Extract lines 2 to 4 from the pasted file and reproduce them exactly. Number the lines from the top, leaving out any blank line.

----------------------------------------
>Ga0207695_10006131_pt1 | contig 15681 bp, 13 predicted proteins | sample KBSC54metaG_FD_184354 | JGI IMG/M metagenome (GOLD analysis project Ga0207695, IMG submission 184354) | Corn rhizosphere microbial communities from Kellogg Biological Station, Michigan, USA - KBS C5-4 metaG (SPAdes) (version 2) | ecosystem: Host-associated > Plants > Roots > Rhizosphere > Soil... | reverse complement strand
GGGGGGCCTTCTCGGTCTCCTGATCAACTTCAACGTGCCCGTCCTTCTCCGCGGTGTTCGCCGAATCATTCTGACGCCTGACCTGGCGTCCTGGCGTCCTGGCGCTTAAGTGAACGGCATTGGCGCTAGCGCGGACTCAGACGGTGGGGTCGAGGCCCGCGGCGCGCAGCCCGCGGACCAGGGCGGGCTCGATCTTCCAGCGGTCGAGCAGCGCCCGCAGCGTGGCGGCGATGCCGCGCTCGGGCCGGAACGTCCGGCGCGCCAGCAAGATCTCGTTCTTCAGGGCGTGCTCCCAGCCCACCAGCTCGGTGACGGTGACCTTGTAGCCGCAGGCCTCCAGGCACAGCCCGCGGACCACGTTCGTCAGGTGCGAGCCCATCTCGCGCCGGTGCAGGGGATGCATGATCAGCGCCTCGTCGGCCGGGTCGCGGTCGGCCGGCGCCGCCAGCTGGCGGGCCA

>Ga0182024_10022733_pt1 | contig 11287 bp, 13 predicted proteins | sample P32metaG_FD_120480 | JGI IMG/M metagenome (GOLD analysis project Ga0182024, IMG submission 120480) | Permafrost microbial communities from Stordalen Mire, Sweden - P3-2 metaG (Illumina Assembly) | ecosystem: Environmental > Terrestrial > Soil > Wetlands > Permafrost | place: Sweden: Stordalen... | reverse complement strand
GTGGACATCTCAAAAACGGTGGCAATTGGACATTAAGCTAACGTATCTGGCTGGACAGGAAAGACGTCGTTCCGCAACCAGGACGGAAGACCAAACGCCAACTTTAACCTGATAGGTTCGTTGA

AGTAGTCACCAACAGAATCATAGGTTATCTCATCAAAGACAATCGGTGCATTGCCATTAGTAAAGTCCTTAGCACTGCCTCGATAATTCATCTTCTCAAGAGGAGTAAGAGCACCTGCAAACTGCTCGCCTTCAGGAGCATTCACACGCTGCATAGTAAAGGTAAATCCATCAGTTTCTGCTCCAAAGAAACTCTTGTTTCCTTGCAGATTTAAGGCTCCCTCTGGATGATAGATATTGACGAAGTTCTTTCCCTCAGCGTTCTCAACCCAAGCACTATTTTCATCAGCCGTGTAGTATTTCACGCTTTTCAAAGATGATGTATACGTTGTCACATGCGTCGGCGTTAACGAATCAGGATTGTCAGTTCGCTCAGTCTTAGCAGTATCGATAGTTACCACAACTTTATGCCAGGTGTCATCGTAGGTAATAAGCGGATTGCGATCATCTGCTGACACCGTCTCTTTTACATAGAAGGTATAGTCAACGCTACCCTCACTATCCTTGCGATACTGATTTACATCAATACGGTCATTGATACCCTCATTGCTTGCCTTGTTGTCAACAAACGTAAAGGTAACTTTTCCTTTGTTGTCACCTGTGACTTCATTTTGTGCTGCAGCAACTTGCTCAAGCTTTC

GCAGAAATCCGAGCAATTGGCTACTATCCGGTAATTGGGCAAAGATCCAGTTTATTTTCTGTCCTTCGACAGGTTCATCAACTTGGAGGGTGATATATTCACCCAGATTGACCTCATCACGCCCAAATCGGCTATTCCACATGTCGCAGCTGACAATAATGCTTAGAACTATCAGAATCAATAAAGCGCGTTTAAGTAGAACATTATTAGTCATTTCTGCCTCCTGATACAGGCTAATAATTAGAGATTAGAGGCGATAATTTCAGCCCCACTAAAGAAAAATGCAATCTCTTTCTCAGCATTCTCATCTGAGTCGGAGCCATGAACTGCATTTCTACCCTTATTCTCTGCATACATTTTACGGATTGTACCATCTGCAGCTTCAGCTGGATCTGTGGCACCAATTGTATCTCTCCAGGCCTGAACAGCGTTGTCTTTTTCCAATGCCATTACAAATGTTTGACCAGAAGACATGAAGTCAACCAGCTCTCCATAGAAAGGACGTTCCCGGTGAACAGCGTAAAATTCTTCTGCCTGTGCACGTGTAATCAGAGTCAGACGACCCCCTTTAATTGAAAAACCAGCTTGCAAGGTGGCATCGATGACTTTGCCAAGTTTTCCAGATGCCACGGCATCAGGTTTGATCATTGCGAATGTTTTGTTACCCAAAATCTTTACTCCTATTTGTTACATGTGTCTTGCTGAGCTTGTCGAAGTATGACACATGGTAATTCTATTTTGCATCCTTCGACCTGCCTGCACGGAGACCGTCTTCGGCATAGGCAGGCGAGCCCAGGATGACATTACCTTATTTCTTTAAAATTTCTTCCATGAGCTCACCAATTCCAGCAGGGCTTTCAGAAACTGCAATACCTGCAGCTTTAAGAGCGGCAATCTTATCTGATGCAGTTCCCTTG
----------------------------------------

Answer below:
GGGGGGCCTTCTCGGTCTCCTGATCAACTTCAACGTGCCCGTCCTTCTCCGCGGTGTTCGCCGAATCATTCTGACGCCTGACCTGGCGTCCTGGCGTCCTGGCGCTTAAGTGAACGGCATTGGCGCTAGCGCGGACTCAGACGGTGGGGTCGAGGCCCGCGGCGCGCAGCCCGCGGACCAGGGCGGGCTCGATCTTCCAGCGGTCGAGCAGCGCCCGCAGCGTGGCGGCGATGCCGCGCTCGGGCCGGAACGTCCGGCGCGCCAGCAAGATCTCGTTCTTCAGGGCGTGCTCCCAGCCCACCAGCTCGGTGACGGTGACCTTGTAGCCGCAGGCCTCCAGGCACAGCCCGCGGACCACGTTCGTCAGGTGCGAGCCCATCTCGCGCCGGTGCAGGGGATGCATGATCAGCGCCTCGTCGGCCGGGTCGCGGTCGGCCGGCGCCGCCAGCTGGCGGGCCA

>Ga0182024_10022733_pt1 | contig 11287 bp, 13 predicted proteins | sample P32metaG_FD_120480 | JGI IMG/M metagenome (GOLD analysis project Ga0182024, IMG submission 120480) | Permafrost microbial communities from Stordalen Mire, Sweden - P3-2 metaG (Illumina Assembly) | ecosystem: Environmental > Terrestrial > Soil > Wetlands > Permafrost | place: Sweden: Stordalen... | reverse complement strand
GTGGACATCTCAAAAACGGTGGCAATTGGACATTAAGCTAACGTATCTGGCTGGACAGGAAAGACGTCGTTCCGCAACCAGGACGGAAGACCAAACGCCAACTTTAACCTGATAGGTTCGTTGA